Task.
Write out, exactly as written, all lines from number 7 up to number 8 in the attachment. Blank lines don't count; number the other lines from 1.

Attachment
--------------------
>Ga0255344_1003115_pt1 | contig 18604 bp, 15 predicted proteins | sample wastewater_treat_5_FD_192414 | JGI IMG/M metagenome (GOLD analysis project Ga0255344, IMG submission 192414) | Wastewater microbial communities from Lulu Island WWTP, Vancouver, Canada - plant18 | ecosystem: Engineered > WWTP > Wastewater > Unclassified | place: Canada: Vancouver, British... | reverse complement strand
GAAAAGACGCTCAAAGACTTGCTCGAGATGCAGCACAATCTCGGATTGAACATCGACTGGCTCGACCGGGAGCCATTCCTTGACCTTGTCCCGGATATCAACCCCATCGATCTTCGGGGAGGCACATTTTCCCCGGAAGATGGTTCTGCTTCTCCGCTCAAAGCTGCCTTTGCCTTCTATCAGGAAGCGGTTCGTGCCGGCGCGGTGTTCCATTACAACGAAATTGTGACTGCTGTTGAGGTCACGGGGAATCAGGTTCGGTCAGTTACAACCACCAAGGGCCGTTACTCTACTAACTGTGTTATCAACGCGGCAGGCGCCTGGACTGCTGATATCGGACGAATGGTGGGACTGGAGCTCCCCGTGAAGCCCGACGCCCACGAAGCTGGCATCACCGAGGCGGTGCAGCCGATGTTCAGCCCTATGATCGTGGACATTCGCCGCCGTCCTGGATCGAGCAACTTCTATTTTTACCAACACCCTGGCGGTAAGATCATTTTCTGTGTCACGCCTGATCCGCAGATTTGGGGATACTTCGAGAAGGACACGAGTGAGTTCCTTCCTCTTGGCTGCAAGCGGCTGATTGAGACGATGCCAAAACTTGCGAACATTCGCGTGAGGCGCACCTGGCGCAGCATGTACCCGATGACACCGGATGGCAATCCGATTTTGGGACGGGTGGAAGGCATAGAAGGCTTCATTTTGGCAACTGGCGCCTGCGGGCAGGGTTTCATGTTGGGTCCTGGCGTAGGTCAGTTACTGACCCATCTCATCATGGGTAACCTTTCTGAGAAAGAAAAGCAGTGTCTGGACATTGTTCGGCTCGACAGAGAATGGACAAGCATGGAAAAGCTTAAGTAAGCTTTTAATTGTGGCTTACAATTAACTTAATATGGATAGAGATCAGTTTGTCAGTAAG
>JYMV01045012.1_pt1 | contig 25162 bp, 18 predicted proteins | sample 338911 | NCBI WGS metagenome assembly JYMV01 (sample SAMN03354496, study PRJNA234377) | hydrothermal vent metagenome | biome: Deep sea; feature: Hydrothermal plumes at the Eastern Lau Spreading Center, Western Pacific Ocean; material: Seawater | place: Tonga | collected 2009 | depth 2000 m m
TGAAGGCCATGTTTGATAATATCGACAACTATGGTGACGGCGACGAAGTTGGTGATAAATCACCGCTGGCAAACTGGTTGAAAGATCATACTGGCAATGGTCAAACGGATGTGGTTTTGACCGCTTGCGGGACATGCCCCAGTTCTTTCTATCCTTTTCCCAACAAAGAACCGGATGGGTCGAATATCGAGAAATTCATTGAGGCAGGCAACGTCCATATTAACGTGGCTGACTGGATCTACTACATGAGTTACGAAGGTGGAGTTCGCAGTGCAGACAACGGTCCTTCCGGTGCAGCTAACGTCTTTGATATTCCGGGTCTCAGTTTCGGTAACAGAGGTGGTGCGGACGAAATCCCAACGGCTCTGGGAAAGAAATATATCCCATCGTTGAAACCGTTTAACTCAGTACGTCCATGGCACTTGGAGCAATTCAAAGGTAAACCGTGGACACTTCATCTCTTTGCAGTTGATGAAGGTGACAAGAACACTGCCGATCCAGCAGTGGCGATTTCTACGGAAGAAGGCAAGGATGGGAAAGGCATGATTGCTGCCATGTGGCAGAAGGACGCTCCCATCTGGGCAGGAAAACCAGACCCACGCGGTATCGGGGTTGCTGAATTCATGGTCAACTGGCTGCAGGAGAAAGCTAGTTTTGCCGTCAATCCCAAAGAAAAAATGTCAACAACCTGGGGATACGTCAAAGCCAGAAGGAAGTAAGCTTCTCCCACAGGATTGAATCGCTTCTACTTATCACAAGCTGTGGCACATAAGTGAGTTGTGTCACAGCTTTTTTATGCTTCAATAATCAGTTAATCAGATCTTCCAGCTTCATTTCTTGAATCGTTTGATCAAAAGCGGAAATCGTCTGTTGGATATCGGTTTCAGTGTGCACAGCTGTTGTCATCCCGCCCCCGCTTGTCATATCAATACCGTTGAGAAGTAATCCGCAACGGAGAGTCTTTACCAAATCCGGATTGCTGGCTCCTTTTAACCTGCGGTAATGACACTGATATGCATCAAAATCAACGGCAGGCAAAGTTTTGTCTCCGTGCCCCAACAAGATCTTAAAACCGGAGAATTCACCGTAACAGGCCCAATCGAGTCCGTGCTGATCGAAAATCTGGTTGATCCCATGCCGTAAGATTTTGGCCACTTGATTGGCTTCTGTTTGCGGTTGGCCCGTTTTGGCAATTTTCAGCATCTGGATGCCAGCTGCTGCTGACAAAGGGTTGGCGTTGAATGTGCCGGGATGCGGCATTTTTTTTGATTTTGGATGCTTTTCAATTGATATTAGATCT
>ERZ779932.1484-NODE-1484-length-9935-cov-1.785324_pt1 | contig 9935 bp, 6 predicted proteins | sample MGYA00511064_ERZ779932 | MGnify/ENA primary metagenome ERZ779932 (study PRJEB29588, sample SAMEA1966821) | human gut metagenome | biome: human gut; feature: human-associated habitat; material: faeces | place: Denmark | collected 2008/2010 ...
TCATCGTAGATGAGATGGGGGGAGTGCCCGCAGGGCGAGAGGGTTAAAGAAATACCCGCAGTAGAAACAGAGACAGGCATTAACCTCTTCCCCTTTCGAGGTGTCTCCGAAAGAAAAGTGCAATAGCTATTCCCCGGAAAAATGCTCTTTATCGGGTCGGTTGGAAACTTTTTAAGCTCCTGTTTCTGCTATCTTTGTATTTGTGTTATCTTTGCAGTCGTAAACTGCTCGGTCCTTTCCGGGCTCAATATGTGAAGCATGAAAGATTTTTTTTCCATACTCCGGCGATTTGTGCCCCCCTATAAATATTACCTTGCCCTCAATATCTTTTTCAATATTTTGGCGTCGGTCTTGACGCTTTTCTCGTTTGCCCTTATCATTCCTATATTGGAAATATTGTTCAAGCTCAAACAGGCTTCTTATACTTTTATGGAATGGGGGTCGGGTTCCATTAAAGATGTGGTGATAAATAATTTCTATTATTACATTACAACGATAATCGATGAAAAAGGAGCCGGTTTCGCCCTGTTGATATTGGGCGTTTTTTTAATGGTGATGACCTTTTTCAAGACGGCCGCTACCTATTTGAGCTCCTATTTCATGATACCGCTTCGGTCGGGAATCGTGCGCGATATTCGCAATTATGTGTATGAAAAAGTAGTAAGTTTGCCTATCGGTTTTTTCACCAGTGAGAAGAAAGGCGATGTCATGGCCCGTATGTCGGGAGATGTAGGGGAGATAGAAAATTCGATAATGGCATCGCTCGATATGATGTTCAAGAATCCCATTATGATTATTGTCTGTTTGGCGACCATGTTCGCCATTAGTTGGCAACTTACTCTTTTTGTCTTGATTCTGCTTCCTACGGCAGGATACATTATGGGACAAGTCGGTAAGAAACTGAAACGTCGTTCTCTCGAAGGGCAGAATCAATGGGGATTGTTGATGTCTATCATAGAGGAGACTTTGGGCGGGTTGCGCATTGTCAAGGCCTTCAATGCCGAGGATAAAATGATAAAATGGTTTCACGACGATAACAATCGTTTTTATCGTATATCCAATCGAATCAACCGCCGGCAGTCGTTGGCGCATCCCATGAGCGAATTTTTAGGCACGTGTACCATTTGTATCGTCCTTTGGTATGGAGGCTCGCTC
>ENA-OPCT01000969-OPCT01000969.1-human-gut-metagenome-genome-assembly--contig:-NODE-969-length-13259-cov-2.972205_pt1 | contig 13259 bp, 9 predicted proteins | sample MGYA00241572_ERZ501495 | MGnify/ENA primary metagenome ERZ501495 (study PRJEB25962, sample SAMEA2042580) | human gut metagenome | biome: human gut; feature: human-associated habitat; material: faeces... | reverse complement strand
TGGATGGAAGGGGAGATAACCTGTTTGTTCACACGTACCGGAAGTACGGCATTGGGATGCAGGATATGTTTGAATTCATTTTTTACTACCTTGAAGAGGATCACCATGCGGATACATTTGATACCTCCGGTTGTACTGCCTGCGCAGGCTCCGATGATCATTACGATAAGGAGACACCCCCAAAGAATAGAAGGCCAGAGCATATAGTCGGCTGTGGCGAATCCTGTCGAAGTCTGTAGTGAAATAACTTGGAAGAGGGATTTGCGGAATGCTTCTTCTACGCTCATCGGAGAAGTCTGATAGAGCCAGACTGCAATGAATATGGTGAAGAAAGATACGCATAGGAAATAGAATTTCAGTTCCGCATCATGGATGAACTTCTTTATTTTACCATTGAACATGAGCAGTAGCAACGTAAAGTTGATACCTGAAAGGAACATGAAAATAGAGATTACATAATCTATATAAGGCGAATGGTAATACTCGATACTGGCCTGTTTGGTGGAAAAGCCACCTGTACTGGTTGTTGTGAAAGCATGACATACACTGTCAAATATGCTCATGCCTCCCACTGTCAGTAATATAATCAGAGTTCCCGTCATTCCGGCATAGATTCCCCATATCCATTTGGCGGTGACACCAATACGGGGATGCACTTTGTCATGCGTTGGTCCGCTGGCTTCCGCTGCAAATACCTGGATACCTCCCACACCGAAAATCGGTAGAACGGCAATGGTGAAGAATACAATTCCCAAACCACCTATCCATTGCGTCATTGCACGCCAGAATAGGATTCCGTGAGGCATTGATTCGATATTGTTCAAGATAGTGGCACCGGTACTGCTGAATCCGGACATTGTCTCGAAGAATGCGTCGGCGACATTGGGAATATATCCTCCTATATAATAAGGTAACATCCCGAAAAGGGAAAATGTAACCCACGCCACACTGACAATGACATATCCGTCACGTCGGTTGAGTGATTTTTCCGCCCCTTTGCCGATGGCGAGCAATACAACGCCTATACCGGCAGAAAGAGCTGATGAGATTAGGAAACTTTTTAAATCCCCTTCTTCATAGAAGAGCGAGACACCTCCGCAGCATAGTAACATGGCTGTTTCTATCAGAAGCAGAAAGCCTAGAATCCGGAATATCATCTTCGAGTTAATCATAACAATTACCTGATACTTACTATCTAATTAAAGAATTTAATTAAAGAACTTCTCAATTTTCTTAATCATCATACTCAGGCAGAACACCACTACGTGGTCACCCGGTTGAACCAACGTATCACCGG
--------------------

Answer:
>ENA-OPCT01000969-OPCT01000969.1-human-gut-metagenome-genome-assembly--contig:-NODE-969-length-13259-cov-2.972205_pt1 | contig 13259 bp, 9 predicted proteins | sample MGYA00241572_ERZ501495 | MGnify/ENA primary metagenome ERZ501495 (study PRJEB25962, sample SAMEA2042580) | human gut metagenome | biome: human gut; feature: human-associated habitat; material: faeces... | reverse complement strand
TGGATGGAAGGGGAGATAACCTGTTTGTTCACACGTACCGGAAGTACGGCATTGGGATGCAGGATATGTTTGAATTCATTTTTTACTACCTTGAAGAGGATCACCATGCGGATACATTTGATACCTCCGGTTGTACTGCCTGCGCAGGCTCCGATGATCATTACGATAAGGAGACACCCCCAAAGAATAGAAGGCCAGAGCATATAGTCGGCTGTGGCGAATCCTGTCGAAGTCTGTAGTGAAATAACTTGGAAGAGGGATTTGCGGAATGCTTCTTCTACGCTCATCGGAGAAGTCTGATAGAGCCAGACTGCAATGAATATGGTGAAGAAAGATACGCATAGGAAATAGAATTTCAGTTCCGCATCATGGATGAACTTCTTTATTTTACCATTGAACATGAGCAGTAGCAACGTAAAGTTGATACCTGAAAGGAACATGAAAATAGAGATTACATAATCTATATAAGGCGAATGGTAATACTCGATACTGGCCTGTTTGGTGGAAAAGCCACCTGTACTGGTTGTTGTGAAAGCATGACATACACTGTCAAATATGCTCATGCCTCCCACTGTCAGTAATATAATCAGAGTTCCCGTCATTCCGGCATAGATTCCCCATATCCATTTGGCGGTGACACCAATACGGGGATGCACTTTGTCATGCGTTGGTCCGCTGGCTTCCGCTGCAAATACCTGGATACCTCCCACACCGAAAATCGGTAGAACGGCAATGGTGAAGAATACAATTCCCAAACCACCTATCCATTGCGTCATTGCACGCCAGAATAGGATTCCGTGAGGCATTGATTCGATATTGTTCAAGATAGTGGCACCGGTACTGCTGAATCCGGACATTGTCTCGAAGAATGCGTCGGCGACATTGGGAATATATCCTCCTATATAATAAGGTAACATCCCGAAAAGGGAAAATGTAACCCACGCCACACTGACAATGACATATCCGTCACGTCGGTTGAGTGATTTTTCCGCCCCTTTGCCGATGGCGAGCAATACAACGCCTATACCGGCAGAAAGAGCTGATGAGATTAGGAAACTTTTTAAATCCCCTTCTTCATAGAAGAGCGAGACACCTCCGCAGCATAGTAACATGGCTGTTTCTATCAGAAGCAGAAAGCCTAGAATCCGGAATATCATCTTCGAGTTAATCATAACAATTACCTGATACTTACTATCTAATTAAAGAATTTAATTAAAGAACTTCTCAATTTTCTTAATCATCATACTCAGGCAGAACACCACTACGTGGTCACCCGGTTGAACCAACGTATCACCGG